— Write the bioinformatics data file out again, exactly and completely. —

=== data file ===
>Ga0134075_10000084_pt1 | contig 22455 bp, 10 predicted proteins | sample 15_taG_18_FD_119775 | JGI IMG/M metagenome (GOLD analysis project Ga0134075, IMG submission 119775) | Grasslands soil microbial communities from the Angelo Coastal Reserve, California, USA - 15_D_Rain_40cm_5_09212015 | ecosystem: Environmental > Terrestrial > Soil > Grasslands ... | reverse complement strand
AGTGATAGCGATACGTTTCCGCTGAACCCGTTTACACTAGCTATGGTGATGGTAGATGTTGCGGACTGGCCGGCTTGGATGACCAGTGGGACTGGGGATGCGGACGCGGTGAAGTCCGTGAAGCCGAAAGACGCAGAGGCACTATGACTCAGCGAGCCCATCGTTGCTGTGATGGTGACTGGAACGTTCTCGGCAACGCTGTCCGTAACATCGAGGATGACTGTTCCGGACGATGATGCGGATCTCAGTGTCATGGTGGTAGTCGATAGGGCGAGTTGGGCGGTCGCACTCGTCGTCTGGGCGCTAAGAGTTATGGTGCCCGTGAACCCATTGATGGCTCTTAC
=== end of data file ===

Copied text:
>Ga0134075_10000084_pt1 | contig 22455 bp, 10 predicted proteins | sample 15_taG_18_FD_119775 | JGI IMG/M metagenome (GOLD analysis project Ga0134075, IMG submission 119775) | Grasslands soil microbial communities from the Angelo Coastal Reserve, California, USA - 15_D_Rain_40cm_5_09212015 | ecosystem: Environmental > Terrestrial > Soil > Grasslands ... | reverse complement strand
AGTGATAGCGATACGTTTCCGCTGAACCCGTTTACACTAGCTATGGTGATGGTAGATGTTGCGGACTGGCCGGCTTGGATGACCAGTGGGACTGGGGATGCGGACGCGGTGAAGTCCGTGAAGCCGAAAGACGCAGAGGCACTATGACTCAGCGAGCCCATCGTTGCTGTGATGGTGACTGGAACGTTCTCGGCAACGCTGTCCGTAACATCGAGGATGACTGTTCCGGACGATGATGCGGATCTCAGTGTCATGGTGGTAGTCGATAGGGCGAGTTGGGCGGTCGCACTCGTCGTCTGGGCGCTAAGAGTTATGGTGCCCGTGAACCCATTGATGGCTCTTAC